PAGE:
makes it easier to wipe away.
When considering eliminating crayon from painted or wallpapered walls,
be sure to note what type of paint or paper you're working with. If the
paint is semi-gloss or a gloss finish and the wallpaper is vinyl, then the
same instructions apply as previously mentioned with the exception of being
a tad more stingy with the baby oil. You may want to use another oily
product such as WD-40 for a thinner coat. Once that is completed, make
certain to rinse away all traces of oil and the dishwashing liquid-water
combination. If the wall in question happens to have a flat paint finish or
the wallpaper is sans vinyl coating for protection, then see the section
below addressing unwashable items.
If your child happens to think it'd be neat to draw a pretty picture
with crayons on the sidewalk outside your home instead of using chalk,
gather together a bristle brush, a paint scraping tool or dull knife, the
oil product of your choice, and a bucket of soapy water. Apply the oil and
allow it to set for a few minutes, then use the paint scraper to lift the
wax. Because concrete is a porous surface, it'll take a little more arm
power to remove crayon marks. When done, wash with soapy water and rinse
with a garden hose. This technique also applies to brick, pavement, and the
odd terra cotta pot.
Now then, let's move on to fabrics. For those times when your child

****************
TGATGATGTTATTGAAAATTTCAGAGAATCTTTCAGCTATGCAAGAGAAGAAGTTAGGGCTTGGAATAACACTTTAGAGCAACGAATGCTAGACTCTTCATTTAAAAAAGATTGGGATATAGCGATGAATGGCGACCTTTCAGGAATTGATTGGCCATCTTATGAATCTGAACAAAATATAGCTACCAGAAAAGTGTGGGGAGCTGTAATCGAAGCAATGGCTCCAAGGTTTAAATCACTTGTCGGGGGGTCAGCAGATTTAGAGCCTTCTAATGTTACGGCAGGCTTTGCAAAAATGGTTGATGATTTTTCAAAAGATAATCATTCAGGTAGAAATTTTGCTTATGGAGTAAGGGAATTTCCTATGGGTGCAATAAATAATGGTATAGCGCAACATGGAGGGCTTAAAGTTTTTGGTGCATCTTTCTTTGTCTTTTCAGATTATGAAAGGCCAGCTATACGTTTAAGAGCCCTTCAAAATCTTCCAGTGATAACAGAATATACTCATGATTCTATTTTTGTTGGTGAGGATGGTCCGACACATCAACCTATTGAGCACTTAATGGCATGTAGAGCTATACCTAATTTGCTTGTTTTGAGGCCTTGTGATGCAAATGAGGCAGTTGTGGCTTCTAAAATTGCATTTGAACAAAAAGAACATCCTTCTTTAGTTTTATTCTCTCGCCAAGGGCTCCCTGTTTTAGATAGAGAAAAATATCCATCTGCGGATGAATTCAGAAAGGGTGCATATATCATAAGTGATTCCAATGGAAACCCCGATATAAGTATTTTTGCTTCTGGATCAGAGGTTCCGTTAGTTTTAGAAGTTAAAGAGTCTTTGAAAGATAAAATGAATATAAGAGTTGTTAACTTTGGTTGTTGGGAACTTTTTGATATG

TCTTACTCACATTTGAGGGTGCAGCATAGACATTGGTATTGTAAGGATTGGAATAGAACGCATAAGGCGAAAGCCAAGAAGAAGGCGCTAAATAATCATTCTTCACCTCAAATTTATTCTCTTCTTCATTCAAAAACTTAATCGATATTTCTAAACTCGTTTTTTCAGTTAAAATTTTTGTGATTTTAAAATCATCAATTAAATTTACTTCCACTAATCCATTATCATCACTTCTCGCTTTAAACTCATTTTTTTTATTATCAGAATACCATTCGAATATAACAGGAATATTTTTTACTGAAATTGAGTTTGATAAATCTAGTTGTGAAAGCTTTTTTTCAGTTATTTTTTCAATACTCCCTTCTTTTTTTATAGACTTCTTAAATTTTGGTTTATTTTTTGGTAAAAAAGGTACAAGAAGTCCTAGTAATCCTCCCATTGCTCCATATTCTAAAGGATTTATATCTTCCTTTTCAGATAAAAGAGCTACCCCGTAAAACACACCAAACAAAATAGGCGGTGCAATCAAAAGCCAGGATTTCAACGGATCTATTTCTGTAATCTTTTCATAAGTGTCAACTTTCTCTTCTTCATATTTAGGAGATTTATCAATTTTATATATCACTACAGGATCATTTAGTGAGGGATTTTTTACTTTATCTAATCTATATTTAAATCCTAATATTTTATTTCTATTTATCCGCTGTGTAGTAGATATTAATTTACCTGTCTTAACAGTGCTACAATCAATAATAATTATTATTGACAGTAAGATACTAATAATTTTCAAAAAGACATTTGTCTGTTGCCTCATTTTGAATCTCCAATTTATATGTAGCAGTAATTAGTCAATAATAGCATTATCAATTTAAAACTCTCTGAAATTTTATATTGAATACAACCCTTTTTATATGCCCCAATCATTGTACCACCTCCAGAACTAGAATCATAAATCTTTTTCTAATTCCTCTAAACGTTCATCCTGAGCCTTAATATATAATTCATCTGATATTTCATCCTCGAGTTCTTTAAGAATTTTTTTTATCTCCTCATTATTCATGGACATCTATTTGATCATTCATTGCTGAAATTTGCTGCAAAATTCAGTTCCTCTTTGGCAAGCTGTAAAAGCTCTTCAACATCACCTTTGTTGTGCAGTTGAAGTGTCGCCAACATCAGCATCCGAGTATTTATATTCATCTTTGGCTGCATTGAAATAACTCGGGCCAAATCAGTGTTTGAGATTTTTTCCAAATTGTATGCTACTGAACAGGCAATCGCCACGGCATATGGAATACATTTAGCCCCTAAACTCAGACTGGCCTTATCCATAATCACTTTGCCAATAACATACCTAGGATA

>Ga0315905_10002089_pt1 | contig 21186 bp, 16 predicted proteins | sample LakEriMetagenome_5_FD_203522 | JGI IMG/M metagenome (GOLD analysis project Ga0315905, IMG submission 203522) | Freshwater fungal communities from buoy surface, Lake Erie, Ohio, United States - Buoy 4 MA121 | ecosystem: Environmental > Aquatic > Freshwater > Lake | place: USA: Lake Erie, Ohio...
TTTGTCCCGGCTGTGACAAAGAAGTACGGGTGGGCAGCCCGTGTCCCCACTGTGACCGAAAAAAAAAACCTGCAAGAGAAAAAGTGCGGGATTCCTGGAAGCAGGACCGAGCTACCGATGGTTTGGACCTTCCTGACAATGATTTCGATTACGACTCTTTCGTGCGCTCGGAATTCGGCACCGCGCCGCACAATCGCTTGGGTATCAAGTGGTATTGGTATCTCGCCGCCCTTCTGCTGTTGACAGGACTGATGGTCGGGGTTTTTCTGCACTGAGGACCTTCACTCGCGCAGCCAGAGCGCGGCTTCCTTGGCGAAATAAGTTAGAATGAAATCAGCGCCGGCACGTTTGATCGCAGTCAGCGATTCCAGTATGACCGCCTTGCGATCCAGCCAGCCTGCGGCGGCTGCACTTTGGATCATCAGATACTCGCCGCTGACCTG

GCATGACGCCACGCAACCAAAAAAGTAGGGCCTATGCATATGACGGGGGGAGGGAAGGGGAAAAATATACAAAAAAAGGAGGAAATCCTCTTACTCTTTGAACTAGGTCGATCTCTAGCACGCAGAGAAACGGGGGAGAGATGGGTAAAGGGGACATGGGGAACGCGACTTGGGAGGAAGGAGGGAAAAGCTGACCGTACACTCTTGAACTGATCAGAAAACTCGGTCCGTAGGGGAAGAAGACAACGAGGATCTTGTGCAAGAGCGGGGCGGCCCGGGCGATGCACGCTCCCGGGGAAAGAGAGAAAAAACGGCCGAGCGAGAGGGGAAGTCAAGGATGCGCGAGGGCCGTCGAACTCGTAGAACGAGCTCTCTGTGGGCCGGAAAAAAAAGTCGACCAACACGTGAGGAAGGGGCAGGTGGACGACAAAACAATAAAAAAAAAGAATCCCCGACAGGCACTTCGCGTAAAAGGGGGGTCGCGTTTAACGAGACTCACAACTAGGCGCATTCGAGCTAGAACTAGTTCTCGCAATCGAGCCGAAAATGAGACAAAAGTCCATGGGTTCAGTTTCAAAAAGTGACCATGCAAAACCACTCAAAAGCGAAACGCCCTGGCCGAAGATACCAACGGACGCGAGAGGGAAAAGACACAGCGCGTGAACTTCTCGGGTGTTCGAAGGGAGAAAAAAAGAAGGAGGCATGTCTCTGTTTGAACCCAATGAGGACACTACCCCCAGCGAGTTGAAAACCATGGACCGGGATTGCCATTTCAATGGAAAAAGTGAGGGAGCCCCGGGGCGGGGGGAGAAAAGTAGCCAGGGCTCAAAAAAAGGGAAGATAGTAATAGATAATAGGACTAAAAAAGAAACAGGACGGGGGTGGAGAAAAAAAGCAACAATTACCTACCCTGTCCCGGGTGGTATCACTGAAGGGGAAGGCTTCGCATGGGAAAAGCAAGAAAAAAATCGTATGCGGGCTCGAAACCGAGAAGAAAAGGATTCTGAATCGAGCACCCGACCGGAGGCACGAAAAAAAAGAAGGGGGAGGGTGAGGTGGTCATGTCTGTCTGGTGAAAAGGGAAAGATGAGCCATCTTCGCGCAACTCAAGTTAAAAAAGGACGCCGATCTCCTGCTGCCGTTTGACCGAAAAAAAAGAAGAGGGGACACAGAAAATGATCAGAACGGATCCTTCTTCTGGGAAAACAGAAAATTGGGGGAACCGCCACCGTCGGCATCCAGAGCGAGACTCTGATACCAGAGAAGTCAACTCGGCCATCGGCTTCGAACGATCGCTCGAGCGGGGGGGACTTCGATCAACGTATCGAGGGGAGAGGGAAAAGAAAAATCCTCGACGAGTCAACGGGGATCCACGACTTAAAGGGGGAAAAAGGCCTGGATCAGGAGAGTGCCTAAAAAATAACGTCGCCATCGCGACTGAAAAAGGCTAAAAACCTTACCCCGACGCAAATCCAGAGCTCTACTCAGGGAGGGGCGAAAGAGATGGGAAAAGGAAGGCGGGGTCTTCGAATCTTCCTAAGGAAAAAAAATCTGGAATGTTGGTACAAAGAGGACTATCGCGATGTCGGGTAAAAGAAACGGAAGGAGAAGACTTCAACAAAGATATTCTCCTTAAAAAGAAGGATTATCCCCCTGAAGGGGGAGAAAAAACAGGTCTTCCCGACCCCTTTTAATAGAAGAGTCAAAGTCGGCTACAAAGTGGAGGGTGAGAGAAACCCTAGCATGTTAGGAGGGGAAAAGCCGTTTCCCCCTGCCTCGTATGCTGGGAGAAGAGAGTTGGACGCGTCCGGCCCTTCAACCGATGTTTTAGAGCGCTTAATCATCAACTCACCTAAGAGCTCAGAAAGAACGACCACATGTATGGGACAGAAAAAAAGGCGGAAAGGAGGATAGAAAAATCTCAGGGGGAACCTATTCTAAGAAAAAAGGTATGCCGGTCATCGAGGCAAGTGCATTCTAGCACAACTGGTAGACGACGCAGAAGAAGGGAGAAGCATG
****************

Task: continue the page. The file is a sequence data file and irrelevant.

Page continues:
forgets that she has left a crayon or two in her jean pocket and it escaped
only to melt onto other articles of clothing, skip the baby oil and go
straight to using WD-40. Oil on fabrics? Yes, it may sound strange since oil
tends to be in a category of necessary stain removal along with grease, but
The items you'll need to have on hand, other than WD-40 or similar car
part lubricant, include paper towels, a kitchen knife, and dishwashing
liquid. Scrape away all excess amounts of wax. Try to get as much of it as
possible before you apply the oil. When ready, spray one side of the stained
area and let stand, then spray the other side. Place a paper towel over the
area to soak up the extra oil. After doing so, work in the dishwashing
liquid-water combination and continue toweling occasionally until the crayon
is removed. Immediately, put the formerly stained object into your washing
machine using your normal laundry detergent and a color-safe bleach. Wash on
hot to help rid the garment of any remaining wax. Don't be worried about it
being a colored article, if so. If your item is colored instead of white,
you don't need to do a full cycle. Ten to fifteen minutes should suffice,
but remember that rinsing is important in keeping fabric from resoiling